NRSC, RNC quietly moved money into Massachusetts last two weeks
posted at 1:36 pm on January 19, 2010 by Ed Morrissey
When Scott Brown began to get national attention, many people wondered why the Republican Party organizations didn’t make a public splash. Headliners didn’t make appearances with Brown, while Barack Obama and Bill Clinton stumped for Martha Coakley. Michael Steele and the NRSC took some heat for ignoring the race, although Brown himself said that he was happy with the support he was receiving. Now it comes out that the national GOP deliberately played their cards very close to the vest — and sent a lot of money to Brown while Democrats self-destructed:
Working quietly and under the radar, the National Republican Senatorial Committee shifted $500,000 to the Massachusetts GOP in the weeks leading up to Tuesday’s dramatic election, according to Republican sources.
The NRSC transfer, made in several dispersals beginning on Jan. 7, were used for phone and mail get-out-the-vote operations targeted at independent voters, said Rob Jesmer, the NRSC’s executive director.
NRSC officials kept quiet about the money transfers, despite public taunts from their Senate Democratic counterparts that the GOP leadership was declining to put money behind Brown’s candidacy.
While some journalists and political strategists across the partisan and ideological spectrum (including those at the Club for Growth in a press release attacking the NRSC) criticized the GOP’s campaign arm last week for not putting money into the race, the reality is quite different.
In fact, the NRSC had, a full week earlier, transferred $500,000 to the Massachusetts Republican Party to support Brown’s candidacy. For obvious reasons, the committee opted to keep that move quiet.
And the NRSC also got the Republican National Committee to agree to send funds to the Massachusetts GOP.
This was a brilliant move by both the NRSC and the RNC. They didn’t fall into a Democratic trap by trumpeting their involvement with Brown, who wanted to show as much independence as possible. Coakley and Obama spent Sunday making Brown look like a tool of the Tea Party movement and the GOP national machine, but it was Coakley getting bailed out by Democratic heavyweights from outside Massachusetts.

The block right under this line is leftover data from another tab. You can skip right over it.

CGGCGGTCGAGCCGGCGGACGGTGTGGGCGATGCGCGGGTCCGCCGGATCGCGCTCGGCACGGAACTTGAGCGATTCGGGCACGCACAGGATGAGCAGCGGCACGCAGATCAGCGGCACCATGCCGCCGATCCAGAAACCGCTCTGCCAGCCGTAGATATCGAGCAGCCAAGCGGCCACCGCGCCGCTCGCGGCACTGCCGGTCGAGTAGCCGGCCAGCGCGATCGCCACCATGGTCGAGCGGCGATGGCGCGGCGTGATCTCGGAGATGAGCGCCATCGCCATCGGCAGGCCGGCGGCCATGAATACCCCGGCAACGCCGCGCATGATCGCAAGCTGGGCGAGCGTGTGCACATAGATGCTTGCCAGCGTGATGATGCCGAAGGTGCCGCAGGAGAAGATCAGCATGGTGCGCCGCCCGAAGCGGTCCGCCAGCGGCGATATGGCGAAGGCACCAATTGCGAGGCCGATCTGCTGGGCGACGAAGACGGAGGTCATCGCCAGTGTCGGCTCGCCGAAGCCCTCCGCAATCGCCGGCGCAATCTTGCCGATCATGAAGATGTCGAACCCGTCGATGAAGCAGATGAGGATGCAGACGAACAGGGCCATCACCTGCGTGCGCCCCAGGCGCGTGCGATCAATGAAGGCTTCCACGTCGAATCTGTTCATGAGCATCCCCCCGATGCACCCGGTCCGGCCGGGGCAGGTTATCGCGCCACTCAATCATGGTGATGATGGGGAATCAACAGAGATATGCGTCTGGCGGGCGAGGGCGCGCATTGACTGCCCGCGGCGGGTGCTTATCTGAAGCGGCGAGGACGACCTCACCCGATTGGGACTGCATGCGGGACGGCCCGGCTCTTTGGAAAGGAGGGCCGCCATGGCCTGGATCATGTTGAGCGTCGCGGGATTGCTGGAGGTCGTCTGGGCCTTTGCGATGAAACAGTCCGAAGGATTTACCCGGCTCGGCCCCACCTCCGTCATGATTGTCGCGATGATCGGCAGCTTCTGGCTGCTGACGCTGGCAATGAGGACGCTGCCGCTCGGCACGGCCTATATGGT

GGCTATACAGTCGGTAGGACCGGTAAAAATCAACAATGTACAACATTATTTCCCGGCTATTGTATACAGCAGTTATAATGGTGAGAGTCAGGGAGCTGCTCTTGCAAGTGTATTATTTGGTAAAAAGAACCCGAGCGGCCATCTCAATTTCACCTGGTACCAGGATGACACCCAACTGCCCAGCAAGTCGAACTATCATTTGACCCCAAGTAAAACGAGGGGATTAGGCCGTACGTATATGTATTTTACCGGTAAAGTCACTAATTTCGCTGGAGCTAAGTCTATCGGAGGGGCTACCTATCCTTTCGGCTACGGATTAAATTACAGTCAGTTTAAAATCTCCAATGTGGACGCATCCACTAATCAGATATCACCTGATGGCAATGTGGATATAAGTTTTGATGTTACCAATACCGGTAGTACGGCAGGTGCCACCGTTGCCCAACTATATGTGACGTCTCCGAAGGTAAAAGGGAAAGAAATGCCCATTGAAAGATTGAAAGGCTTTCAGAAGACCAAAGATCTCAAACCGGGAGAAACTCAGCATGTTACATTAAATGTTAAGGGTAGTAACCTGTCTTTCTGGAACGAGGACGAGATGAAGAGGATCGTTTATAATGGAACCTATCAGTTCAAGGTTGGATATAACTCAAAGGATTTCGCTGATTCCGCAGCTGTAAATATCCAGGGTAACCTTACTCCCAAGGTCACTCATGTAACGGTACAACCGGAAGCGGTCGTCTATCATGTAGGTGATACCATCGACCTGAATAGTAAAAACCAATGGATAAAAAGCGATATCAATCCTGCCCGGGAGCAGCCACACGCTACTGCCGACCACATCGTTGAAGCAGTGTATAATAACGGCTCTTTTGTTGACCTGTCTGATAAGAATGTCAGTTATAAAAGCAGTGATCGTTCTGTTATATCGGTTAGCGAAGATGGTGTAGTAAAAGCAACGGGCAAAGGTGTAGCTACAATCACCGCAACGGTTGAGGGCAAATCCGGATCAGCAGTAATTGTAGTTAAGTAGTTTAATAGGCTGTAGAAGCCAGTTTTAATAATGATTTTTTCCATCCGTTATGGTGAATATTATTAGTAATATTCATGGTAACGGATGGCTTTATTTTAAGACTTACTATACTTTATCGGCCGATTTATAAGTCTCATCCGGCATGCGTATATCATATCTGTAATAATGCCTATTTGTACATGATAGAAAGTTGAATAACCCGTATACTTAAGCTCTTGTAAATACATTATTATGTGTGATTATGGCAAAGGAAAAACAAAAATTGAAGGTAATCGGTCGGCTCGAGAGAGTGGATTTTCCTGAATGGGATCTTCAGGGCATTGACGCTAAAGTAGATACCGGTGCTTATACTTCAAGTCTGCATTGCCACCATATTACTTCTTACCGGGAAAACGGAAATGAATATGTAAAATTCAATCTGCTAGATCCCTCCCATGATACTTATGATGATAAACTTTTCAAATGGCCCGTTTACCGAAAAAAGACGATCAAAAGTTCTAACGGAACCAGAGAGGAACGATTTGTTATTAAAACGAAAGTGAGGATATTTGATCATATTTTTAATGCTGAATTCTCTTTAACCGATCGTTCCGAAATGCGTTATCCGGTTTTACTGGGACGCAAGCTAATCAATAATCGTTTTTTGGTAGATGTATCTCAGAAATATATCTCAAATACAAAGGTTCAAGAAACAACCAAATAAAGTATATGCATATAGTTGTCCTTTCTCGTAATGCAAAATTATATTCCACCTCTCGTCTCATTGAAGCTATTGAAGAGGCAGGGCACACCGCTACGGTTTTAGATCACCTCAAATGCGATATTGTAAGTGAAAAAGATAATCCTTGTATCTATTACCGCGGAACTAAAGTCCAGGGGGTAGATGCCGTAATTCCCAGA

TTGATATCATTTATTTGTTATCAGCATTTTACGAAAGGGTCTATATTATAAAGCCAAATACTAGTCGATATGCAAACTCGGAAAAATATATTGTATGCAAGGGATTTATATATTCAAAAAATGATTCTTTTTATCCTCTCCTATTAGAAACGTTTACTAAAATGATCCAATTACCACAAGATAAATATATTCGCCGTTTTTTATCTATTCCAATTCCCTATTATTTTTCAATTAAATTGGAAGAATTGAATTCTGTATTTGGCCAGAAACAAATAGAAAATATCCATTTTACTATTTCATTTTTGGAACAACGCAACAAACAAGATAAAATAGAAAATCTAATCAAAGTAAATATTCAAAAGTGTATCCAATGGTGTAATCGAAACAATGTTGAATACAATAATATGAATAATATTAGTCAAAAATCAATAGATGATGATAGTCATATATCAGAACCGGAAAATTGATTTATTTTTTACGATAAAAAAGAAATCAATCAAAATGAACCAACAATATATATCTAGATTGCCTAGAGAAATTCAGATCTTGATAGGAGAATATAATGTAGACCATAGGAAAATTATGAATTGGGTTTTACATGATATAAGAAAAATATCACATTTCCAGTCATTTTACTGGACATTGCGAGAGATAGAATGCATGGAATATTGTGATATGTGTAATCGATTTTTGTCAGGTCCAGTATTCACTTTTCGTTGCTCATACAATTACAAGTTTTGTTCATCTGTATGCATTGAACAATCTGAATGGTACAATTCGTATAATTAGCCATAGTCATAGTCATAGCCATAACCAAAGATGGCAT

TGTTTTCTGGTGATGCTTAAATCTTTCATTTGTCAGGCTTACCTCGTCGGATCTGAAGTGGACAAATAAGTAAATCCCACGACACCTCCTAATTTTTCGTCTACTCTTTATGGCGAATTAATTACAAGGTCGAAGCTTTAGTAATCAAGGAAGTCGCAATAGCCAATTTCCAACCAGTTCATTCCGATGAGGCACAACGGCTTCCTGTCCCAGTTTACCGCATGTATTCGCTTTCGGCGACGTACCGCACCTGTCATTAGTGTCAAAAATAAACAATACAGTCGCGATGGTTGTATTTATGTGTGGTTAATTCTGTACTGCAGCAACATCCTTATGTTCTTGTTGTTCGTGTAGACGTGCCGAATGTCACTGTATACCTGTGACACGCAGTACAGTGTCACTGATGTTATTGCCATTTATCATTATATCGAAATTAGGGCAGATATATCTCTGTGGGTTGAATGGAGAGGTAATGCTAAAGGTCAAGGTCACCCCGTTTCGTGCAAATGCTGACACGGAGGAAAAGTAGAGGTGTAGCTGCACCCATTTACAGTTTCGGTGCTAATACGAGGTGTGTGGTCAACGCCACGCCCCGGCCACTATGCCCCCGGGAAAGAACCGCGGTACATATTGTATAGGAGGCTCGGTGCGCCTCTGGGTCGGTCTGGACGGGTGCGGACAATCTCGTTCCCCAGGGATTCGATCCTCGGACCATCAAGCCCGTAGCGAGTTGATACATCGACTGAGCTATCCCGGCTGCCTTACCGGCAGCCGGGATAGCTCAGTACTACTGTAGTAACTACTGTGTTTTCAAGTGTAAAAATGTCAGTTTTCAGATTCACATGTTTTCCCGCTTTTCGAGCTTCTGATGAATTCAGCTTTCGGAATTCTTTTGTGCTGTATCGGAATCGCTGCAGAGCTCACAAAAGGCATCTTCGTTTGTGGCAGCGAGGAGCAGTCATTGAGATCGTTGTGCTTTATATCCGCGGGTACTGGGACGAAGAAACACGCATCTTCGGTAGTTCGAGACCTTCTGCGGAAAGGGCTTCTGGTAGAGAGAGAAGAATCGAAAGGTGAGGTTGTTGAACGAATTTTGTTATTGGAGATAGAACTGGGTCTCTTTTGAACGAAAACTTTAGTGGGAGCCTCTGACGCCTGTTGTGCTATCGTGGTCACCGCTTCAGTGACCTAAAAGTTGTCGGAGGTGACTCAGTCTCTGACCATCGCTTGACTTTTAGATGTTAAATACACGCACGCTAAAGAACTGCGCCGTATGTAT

On the other hand, this shows the limitation of national Republican help, especially in deep-blue constituencies. Voters don’t want a top-down presence from committees like the RNC and the NRSC; they want to choose their own candidates locally through an active primary process and have support for their choices. In Massachusetts and other places like it, that won’t mean a firebreathing social conservative, but it should mean — and almost certainly will mean in 2010 — a fiscal conservative committed to curtailing the power of federal government and the overreach of the Obama agenda.
Rothenberg notes that this win will give the GOP serious momentum, and cause more Democratic retirements:
A Brown victory — or even a narrow Coakley win in the mid-single digits — could have significant ramifications. First, it could well produce a flurry of Democratic retirements. If Democrats couldn’t hold Kennedy’s seat rather easily with the state attorney general, some Democratic Members will worry, how the heck can they win in November in competitive districts.
GOP strategists are already compiling a list of possible retirees if Brown wins, including Reps. John Spratt (S.C.), Allen Boyd (Fla.) and Jim Matheson (Utah) and Sen. Blanche Lincoln (Ark.).
A victory by the Republican in the special election could dissuade some Democratic incumbents from investing 10 months in a re-election bid that suddenly would seem dramatically less likely of success.
A strong Brown showing could also lead to another round of GOP recruiting successes, as candidates who have been on the fence, or initially rejected appeals to run, decide that a Republican wave is building for November and they better get on it.
The competence of the NRSC (which was in short supply when they endorsed Charlie Crist over Marco Rubio in the Florida primary) will certainly raise confidence in some potential candidates and get more people in the game for the GOP. Retirements may follow on the Democratic side of the aisle, but they would have to happen rather quickly, as primaries are already approaching in some states. We’ll probably know the scope of the impact by the end of March at the latest.
Meanwhile … job well done.